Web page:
Jerald Walker is a Black professor at a prestigious Boston college. He lives in an overwhelmingly upscale Boston-adjacent community, and on the surface would appear to have put considerable distance between his childhood days in the ghettos of Chicago and the present day. Yet, as he chronicles his daily experience as the one person who can be identified from a distance as “other” in an otherwise liberal setting, not all is well.
Walker’s essays are short, often funny, and almost always leave you with an underlying feeling of anxiety. When Walker’s child is accused of being “stinky” in elementary school, Walker wonders if the accusation borne of home-taught racism, and does he already need to explain to his son what he is about to experience, or just a schoolyard taunt? When Walker shops at his neighborhood Whole Foods, white women instinctively seal up their purses, pull them from their shopping carts, and draw them close to their bodies. When his child suffers a seizure, and then another, and he sits in a panic in the ER for an eternity, while others appear to be treated with greater speed, is it because his is the only Black family waiting, because by rules of triage, there really isn’t much to worry about?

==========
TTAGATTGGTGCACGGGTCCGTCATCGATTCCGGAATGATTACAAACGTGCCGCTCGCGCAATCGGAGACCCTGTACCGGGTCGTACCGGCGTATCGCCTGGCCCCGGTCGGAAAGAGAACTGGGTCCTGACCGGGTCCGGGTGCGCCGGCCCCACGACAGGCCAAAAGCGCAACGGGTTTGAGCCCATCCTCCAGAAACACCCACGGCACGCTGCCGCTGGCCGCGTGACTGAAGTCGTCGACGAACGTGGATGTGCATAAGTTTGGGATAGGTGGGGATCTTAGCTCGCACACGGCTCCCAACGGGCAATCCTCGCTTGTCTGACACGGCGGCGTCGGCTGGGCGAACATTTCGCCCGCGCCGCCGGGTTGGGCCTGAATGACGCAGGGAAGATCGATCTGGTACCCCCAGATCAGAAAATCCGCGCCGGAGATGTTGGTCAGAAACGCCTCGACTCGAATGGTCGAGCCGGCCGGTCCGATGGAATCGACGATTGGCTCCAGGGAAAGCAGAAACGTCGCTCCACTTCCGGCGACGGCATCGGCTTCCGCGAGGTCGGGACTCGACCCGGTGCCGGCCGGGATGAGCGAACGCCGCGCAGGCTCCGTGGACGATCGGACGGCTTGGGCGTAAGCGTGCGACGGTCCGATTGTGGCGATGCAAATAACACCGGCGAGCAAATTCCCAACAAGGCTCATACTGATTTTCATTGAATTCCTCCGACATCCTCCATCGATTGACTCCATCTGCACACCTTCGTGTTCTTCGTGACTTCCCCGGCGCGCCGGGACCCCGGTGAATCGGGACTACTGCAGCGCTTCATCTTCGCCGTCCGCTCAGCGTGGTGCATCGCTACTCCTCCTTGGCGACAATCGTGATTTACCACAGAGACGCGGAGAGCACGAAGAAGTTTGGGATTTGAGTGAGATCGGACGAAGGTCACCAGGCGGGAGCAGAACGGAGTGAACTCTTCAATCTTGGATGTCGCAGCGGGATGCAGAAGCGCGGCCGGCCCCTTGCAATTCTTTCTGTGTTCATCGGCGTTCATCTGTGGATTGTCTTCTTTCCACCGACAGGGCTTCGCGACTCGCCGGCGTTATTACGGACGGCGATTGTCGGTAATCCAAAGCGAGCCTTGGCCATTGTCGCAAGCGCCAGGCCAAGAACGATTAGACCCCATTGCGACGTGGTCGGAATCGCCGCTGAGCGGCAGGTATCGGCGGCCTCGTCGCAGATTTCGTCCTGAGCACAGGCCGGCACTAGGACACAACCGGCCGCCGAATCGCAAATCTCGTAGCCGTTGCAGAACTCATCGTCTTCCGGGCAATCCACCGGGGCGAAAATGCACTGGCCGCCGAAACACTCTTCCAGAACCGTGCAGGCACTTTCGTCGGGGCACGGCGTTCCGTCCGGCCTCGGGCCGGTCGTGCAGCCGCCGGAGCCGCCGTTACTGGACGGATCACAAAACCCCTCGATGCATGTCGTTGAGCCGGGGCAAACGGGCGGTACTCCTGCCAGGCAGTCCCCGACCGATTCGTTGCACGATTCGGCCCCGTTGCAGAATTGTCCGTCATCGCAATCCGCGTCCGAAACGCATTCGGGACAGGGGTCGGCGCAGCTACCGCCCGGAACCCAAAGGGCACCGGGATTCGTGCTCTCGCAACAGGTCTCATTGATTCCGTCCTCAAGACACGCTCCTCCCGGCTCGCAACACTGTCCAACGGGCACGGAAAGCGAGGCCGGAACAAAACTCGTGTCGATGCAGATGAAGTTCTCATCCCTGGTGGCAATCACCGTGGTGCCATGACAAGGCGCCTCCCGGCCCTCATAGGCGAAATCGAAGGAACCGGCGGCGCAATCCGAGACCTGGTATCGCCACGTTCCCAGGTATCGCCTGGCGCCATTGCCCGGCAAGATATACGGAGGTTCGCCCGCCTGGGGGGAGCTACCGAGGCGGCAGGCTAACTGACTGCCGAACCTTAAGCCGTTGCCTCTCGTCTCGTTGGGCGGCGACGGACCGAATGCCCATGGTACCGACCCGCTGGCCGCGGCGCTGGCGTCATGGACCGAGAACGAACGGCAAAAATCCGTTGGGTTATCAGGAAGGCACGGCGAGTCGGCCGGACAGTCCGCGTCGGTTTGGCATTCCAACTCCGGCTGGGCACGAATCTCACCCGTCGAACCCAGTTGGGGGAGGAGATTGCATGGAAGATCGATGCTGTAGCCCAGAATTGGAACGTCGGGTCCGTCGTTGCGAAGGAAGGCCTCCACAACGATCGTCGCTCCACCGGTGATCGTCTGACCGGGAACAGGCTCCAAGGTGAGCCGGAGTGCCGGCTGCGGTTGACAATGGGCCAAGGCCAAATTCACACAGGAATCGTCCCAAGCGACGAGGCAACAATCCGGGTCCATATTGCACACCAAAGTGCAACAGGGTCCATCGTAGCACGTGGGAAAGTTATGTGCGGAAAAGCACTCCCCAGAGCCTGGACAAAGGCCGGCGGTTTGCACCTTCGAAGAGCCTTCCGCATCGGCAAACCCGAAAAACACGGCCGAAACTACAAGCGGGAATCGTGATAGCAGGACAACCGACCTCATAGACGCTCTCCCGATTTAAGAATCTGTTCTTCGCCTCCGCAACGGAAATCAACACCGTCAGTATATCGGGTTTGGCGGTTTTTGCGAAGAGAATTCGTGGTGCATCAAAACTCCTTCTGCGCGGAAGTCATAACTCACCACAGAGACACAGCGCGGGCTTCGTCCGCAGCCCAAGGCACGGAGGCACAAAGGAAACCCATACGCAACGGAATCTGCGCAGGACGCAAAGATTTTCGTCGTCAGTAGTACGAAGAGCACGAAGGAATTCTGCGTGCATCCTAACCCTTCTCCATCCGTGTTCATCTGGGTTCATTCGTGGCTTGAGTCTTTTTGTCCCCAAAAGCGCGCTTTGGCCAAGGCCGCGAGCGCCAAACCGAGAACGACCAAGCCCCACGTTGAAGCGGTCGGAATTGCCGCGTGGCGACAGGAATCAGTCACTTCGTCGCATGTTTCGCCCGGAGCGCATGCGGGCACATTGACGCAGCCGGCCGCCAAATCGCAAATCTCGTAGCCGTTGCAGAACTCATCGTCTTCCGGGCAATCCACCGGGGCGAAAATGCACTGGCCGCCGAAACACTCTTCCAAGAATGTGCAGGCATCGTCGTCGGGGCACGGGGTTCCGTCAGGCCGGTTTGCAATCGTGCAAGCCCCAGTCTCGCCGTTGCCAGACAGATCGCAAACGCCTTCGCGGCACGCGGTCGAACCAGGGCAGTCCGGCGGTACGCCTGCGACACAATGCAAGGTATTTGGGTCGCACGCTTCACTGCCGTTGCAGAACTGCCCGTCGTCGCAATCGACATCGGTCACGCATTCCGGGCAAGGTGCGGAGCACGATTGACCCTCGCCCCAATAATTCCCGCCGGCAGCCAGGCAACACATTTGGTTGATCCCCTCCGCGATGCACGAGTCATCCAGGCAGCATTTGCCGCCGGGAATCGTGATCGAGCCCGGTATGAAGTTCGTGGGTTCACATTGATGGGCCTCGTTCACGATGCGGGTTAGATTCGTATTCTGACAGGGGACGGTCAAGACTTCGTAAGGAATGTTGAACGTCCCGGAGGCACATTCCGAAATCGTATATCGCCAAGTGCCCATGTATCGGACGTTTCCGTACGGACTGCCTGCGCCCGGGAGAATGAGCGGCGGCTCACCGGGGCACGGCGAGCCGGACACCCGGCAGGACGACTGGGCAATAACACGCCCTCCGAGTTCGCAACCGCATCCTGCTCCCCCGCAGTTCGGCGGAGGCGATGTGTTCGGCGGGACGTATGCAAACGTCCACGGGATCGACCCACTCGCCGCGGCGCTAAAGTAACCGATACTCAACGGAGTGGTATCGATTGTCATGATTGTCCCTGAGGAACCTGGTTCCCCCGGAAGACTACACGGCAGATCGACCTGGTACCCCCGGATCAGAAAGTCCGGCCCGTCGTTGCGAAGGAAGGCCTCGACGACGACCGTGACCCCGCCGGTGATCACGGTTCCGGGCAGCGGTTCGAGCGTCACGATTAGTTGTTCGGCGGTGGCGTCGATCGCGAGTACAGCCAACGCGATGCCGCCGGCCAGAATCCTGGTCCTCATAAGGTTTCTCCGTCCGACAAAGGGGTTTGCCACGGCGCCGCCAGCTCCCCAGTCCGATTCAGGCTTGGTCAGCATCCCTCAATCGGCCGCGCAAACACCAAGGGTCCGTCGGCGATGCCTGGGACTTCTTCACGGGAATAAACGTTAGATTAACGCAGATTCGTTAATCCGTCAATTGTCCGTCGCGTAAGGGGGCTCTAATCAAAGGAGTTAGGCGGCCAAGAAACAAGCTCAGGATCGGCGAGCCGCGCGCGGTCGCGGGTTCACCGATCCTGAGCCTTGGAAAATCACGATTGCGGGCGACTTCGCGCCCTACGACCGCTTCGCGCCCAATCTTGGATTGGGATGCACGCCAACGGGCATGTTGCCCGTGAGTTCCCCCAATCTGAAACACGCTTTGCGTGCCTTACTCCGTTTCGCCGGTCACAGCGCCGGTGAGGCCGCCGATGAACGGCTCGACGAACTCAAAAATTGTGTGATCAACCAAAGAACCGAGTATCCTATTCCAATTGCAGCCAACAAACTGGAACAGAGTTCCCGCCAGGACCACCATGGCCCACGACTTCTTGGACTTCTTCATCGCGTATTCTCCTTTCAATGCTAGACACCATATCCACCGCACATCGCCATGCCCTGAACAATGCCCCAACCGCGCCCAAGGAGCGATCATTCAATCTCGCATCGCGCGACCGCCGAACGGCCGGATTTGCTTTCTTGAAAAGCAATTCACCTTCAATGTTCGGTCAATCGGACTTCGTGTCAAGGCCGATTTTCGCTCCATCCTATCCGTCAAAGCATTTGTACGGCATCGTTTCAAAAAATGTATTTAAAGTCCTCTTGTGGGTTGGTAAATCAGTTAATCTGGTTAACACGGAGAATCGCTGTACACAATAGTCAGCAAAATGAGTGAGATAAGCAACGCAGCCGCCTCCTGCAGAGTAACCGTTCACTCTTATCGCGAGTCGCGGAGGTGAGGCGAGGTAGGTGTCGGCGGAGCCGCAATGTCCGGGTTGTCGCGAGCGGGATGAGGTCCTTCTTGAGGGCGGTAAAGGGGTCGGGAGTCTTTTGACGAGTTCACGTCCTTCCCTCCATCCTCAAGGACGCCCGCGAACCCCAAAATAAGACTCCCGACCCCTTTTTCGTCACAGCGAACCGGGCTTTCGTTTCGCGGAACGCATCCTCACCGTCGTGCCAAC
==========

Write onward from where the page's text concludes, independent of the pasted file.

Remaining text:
This book was nominated for the National Book Award for good reason. The author makes us tighten up our shoulders with every page and we have to recognize that the fear he has engendered in us, accompanies him all the time.